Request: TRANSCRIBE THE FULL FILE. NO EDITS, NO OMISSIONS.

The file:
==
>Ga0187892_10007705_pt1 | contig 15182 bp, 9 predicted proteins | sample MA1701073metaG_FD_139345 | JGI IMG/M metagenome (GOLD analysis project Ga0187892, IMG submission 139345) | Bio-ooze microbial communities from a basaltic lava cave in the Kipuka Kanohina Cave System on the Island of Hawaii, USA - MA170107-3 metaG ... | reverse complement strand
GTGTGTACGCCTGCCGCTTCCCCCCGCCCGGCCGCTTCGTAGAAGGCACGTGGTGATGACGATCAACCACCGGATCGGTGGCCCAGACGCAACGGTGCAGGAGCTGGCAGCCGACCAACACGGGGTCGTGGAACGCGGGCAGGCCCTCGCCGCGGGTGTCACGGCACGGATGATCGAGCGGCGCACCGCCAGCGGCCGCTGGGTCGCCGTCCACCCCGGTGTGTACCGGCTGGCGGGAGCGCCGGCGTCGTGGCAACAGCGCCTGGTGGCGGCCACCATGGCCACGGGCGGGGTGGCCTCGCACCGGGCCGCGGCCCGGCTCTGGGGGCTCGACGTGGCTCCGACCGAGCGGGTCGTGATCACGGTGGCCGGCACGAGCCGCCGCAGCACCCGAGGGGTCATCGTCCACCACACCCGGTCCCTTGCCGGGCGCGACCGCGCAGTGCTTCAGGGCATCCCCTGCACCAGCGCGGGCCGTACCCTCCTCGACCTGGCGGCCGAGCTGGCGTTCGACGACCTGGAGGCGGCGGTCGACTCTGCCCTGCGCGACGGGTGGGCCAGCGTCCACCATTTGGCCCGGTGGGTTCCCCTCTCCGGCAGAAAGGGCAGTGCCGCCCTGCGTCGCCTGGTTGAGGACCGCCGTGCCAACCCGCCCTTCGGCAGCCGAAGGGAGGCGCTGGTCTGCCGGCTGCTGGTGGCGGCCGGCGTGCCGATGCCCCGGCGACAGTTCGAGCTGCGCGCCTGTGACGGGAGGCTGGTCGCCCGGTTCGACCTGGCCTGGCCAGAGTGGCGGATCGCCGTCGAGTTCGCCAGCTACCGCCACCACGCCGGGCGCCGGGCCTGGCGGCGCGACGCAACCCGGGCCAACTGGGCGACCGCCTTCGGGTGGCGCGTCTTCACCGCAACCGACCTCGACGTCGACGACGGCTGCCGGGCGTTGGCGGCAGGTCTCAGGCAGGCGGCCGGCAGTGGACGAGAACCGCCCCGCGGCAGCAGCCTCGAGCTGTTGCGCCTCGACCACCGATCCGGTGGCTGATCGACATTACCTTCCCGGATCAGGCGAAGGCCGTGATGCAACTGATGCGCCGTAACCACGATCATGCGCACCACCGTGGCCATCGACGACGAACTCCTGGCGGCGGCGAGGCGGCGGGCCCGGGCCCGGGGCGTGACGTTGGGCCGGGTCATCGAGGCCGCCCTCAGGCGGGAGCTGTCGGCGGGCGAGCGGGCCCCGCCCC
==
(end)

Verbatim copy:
>Ga0187892_10007705_pt1 | contig 15182 bp, 9 predicted proteins | sample MA1701073metaG_FD_139345 | JGI IMG/M metagenome (GOLD analysis project Ga0187892, IMG submission 139345) | Bio-ooze microbial communities from a basaltic lava cave in the Kipuka Kanohina Cave System on the Island of Hawaii, USA - MA170107-3 metaG ... | reverse complement strand
GTGTGTACGCCTGCCGCTTCCCCCCGCCCGGCCGCTTCGTAGAAGGCACGTGGTGATGACGATCAACCACCGGATCGGTGGCCCAGACGCAACGGTGCAGGAGCTGGCAGCCGACCAACACGGGGTCGTGGAACGCGGGCAGGCCCTCGCCGCGGGTGTCACGGCACGGATGATCGAGCGGCGCACCGCCAGCGGCCGCTGGGTCGCCGTCCACCCCGGTGTGTACCGGCTGGCGGGAGCGCCGGCGTCGTGGCAACAGCGCCTGGTGGCGGCCACCATGGCCACGGGCGGGGTGGCCTCGCACCGGGCCGCGGCCCGGCTCTGGGGGCTCGACGTGGCTCCGACCGAGCGGGTCGTGATCACGGTGGCCGGCACGAGCCGCCGCAGCACCCGAGGGGTCATCGTCCACCACACCCGGTCCCTTGCCGGGCGCGACCGCGCAGTGCTTCAGGGCATCCCCTGCACCAGCGCGGGCCGTACCCTCCTCGACCTGGCGGCCGAGCTGGCGTTCGACGACCTGGAGGCGGCGGTCGACTCTGCCCTGCGCGACGGGTGGGCCAGCGTCCACCATTTGGCCCGGTGGGTTCCCCTCTCCGGCAGAAAGGGCAGTGCCGCCCTGCGTCGCCTGGTTGAGGACCGCCGTGCCAACCCGCCCTTCGGCAGCCGAAGGGAGGCGCTGGTCTGCCGGCTGCTGGTGGCGGCCGGCGTGCCGATGCCCCGGCGACAGTTCGAGCTGCGCGCCTGTGACGGGAGGCTGGTCGCCCGGTTCGACCTGGCCTGGCCAGAGTGGCGGATCGCCGTCGAGTTCGCCAGCTACCGCCACCACGCCGGGCGCCGGGCCTGGCGGCGCGACGCAACCCGGGCCAACTGGGCGACCGCCTTCGGGTGGCGCGTCTTCACCGCAACCGACCTCGACGTCGACGACGGCTGCCGGGCGTTGGCGGCAGGTCTCAGGCAGGCGGCCGGCAGTGGACGAGAACCGCCCCGCGGCAGCAGCCTCGAGCTGTTGCGCCTCGACCACCGATCCGGTGGCTGATCGACATTACCTTCCCGGATCAGGCGAAGGCCGTGATGCAACTGATGCGCCGTAACCACGATCATGCGCACCACCGTGGCCATCGACGACGAACTCCTGGCGGCGGCGAGGCGGCGGGCCCGGGCCCGGGGCGTGACGTTGGGCCGGGTCATCGAGGCCGCCCTCAGGCGGGAGCTGTCGGCGGGCGAGCGGGCCCCGCCCC